Nadal and Babolat – an incredible journey over 20 years
As Rafael Nadal lay on the red clay of the Philippe Chatrier arena on Sunday after beating Novak Djokovic, he could reflect on the latest piece of history he has made – a piece of history full of round numbers that forms a perfect way of marking the 20th anniversary of the start of his journey with Babolat.
Sunday’s win was Nadal’s 13th Roland Garros and 20th Grand Slam title, secured with his 100th victory at Roland Garros, rounding off a 15-year period between the first and (so far) last of his major titles. After the first of those, a four-sets win over Mariano Puerta to win the 2005 French title, Nadal phoned the staff at Babolat to thank them for giving him the primary tool in his remarkable triumph.
Little wonder the likeable Mallorcan says, ‘However great your dedication, you never win anything on your own.’ A tennis player’s most important weapon is the racquet, and Nadal has been accompanied on his journey by his yellow Aero. But his association with Babolat began much before that memorable day in June 2005.
The young Rafa was eight when Babolat launched its first racquet, the Pure Drive in 1994. A year later the boy was showing such promise that his coach, his uncle Toni Nadal, looked for a better weapon for his left-handed nephew. Because Babolat had chosen Spain as its first market abroad after launching the Pure Drive in France, the racquet was one of the models on show. The fact that it was used by Carlos Moya added status for a sports-mad boy; at the time, Moya was not just an upcoming Spanish player but, like Nadal, came from the island of Mallorca. Nadal tried the lighter version of the Pure Drive, the Soft Drive, and liked it. Thus began his journey with Babolat.
As he grew, Nadal graduated to the Pure Drive, but then made another switch in 2004.
In 2003, convinced that Nadal would be an outstanding player who would rely on his heavy spin to dominate opponents, Babolat launched the first of its racquets to carry the name ‘Aero’. It was engineered specifically for spin. Featuring an aerodynamic section to increase head speed which gave the ball more rotations per minute, it proved perfect for the topspin-heavy game with which Nadal was about to conquer the tennis world. Babolat’s CEO Eric Babolat says, ‘It was key for us to support Rafa and the evolution of the game, that’s why we decided to build a new racquet with a very specific focus on power and spin.’ Nadal adopted it in 2004, the year he played a crucial part in Spain’s Davis Cup winning team.
The early Aero saw him to his first six major titles: four French, one Wimbledon and one Australian Open, plus the Olympic gold medal of 2008. By then it was the distinctive yellow we know today. In late 2009 he started using the RPM Blast, an octagonal structured string with silicone to favour the snap-back of strings and therefore create even more spin. By September 2010 he had won the US Open to complete a career ‘Golden Slam’ and was back at the top of the world rankings.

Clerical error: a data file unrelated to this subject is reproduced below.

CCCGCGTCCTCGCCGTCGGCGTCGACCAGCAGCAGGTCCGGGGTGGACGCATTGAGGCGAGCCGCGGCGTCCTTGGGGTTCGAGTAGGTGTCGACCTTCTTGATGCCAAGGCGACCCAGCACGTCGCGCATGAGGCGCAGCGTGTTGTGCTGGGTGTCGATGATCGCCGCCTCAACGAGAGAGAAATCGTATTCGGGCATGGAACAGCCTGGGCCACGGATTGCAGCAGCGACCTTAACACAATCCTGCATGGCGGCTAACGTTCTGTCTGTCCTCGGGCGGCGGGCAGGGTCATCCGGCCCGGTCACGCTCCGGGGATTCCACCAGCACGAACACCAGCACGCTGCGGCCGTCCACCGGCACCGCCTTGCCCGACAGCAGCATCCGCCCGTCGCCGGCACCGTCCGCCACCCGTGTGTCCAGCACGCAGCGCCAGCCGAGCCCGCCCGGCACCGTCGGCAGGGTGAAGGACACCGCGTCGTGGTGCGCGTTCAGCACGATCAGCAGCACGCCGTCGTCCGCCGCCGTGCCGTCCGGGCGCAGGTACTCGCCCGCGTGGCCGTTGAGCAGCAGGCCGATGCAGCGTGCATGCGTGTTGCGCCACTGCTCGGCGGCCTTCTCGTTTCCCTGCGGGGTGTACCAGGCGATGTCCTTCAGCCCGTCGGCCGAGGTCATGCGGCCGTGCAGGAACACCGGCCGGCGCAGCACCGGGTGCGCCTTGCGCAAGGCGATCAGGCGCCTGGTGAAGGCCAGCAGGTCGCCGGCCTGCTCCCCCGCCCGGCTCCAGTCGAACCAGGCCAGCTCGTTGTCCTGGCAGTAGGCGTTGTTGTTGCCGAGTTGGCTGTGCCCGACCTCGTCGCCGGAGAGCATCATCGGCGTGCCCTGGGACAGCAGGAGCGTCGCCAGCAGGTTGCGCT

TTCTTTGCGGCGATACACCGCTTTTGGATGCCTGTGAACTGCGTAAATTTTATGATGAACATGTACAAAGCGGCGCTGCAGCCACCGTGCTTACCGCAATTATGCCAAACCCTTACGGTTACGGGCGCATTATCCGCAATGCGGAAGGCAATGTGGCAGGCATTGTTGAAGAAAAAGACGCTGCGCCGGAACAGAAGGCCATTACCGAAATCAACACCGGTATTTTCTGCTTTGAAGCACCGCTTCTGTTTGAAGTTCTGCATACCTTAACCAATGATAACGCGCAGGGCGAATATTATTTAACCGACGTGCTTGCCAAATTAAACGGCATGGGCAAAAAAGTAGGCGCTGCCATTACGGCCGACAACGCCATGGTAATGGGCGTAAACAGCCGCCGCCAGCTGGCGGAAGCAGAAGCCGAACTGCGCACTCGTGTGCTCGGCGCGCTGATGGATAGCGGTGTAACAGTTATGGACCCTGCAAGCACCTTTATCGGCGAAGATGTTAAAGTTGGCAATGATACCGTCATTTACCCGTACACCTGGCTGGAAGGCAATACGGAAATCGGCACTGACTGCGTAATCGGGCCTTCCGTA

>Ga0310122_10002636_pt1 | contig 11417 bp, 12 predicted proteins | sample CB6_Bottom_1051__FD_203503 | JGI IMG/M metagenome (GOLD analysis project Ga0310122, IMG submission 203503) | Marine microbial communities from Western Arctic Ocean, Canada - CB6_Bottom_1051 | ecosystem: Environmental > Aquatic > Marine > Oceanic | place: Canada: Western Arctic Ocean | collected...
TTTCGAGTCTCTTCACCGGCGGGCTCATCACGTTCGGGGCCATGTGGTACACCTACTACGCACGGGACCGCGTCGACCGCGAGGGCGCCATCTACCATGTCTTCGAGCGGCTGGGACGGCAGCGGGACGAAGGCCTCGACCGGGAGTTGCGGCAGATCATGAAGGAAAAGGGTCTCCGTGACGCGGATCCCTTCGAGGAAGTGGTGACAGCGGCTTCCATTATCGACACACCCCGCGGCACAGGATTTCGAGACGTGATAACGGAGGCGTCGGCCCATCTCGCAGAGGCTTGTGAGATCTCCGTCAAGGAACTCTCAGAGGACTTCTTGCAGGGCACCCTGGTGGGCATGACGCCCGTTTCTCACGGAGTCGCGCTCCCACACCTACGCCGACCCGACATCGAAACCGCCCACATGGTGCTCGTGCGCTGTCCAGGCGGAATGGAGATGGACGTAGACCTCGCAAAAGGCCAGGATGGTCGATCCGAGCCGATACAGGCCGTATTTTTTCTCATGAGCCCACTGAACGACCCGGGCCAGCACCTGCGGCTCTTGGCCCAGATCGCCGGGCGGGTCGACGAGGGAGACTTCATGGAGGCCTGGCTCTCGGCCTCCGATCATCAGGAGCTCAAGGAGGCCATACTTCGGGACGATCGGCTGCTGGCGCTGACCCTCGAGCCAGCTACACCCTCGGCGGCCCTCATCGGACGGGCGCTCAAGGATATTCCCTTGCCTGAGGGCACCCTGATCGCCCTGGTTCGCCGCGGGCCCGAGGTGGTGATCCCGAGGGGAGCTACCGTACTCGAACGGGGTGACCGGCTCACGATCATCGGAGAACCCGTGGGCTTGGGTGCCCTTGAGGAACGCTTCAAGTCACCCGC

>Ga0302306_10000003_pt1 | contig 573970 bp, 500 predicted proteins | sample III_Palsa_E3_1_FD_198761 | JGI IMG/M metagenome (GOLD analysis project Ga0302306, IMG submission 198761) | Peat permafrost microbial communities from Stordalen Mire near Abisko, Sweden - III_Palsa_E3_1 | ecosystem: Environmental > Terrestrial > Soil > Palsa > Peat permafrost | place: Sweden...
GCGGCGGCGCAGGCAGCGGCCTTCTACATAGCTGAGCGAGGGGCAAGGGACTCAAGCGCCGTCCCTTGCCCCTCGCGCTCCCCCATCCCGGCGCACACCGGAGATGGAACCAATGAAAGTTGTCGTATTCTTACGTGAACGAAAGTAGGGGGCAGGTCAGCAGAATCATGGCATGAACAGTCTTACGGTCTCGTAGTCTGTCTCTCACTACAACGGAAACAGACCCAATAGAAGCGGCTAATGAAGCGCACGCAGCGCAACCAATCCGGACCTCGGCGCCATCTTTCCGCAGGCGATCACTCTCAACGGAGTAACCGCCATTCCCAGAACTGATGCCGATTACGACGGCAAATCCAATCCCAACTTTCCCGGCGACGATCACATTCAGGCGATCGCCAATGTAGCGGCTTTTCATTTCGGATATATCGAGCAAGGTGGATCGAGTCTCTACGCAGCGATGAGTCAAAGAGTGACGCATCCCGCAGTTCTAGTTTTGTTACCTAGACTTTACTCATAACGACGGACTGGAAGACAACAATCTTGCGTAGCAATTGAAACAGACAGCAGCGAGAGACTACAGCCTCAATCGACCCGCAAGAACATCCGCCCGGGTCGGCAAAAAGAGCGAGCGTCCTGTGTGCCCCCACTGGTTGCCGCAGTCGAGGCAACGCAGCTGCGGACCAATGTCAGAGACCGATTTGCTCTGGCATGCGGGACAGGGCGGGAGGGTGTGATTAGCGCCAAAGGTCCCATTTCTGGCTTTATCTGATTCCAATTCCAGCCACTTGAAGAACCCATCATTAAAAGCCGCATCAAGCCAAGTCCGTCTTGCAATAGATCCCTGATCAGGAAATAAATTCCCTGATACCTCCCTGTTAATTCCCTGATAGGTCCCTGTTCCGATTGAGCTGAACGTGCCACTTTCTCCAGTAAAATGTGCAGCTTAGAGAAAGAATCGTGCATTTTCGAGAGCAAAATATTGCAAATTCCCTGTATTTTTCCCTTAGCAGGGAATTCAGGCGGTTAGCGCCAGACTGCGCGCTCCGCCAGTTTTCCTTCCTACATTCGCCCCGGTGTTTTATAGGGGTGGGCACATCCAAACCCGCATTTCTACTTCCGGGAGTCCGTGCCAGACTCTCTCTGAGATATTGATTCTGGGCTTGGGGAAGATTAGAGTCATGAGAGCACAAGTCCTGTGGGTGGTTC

Since then, in addition of the Aero’s technical evolution, two major changes were made at strategic times to customise Rafa’s racquet for his own needs – well, major by the standards of a perfectionist who pays attention to even the tiniest detail.
In 2011, after six years of uninterrupted progress, Nadal faced a new challenge. With Roger Federer, Novak Djokovic and Andy Murray all in good form, Nadal needed to find something new, in particular ways of countering Djokovic, the man who had taken his place as world No 1. He worked out that he needed to play closer to the baseline, and for that he needed his racquet to put ‘more’ on the ball. Babolat’s customisation team worked on the addition of a sliver of weight tape at the top of his frame to increase the powerful ‘hammer effect’. That added three grams to the weight – in relative terms a big increase.
The result was dramatic. Nadal bounced back to beat Djokovic at Roland Garros in 2012 and 2013, and notably in the US Open final of 2013, a gruelling match that included a 54-shot rally in the second set. By October 2013 he was back at the top of the rankings.
Then after another difficult season in 2016, he asked for an additional two grams, also at the top of the frame. ‘Apart from these strips of weight tape at the top of the frame, there is almost no specific customisation of his racquet,’ says Guillaume Cambon, one of the Babolat technicians who works on Nadal’s frame. The result was a tenth Roland Garros title – the ‘Decima’ –, followed by the US Open title that same year.
By now, the racquet in Nadal’s hand looked slightly different to the Pure Aero on sale in sports stores, but essentially it was the same. Babolat, working with Nadal, integrated into the racket’s design warm and bold colours that were significant for him: red for the Spanish flag to go with the Aero’s basic yellow, orange to denote the clay, and purple as he feels the colour stands for honesty and integrity. It means the racquet he plays with is distinctively his, but plenty of other players benefit from the same technology and innovations.
Now Nadal has equalled Roger Federer’s record of 20 major titles, and could well exceed it in 2021. Despite the success, he has remained a very humble man, never underestimating opponents, never taking anything for granted, never believing it’s all down to his efforts alone, and never breaking a racquet in anger. Babolat is proud to keep accompanying this remarkable human being on his incredible journey.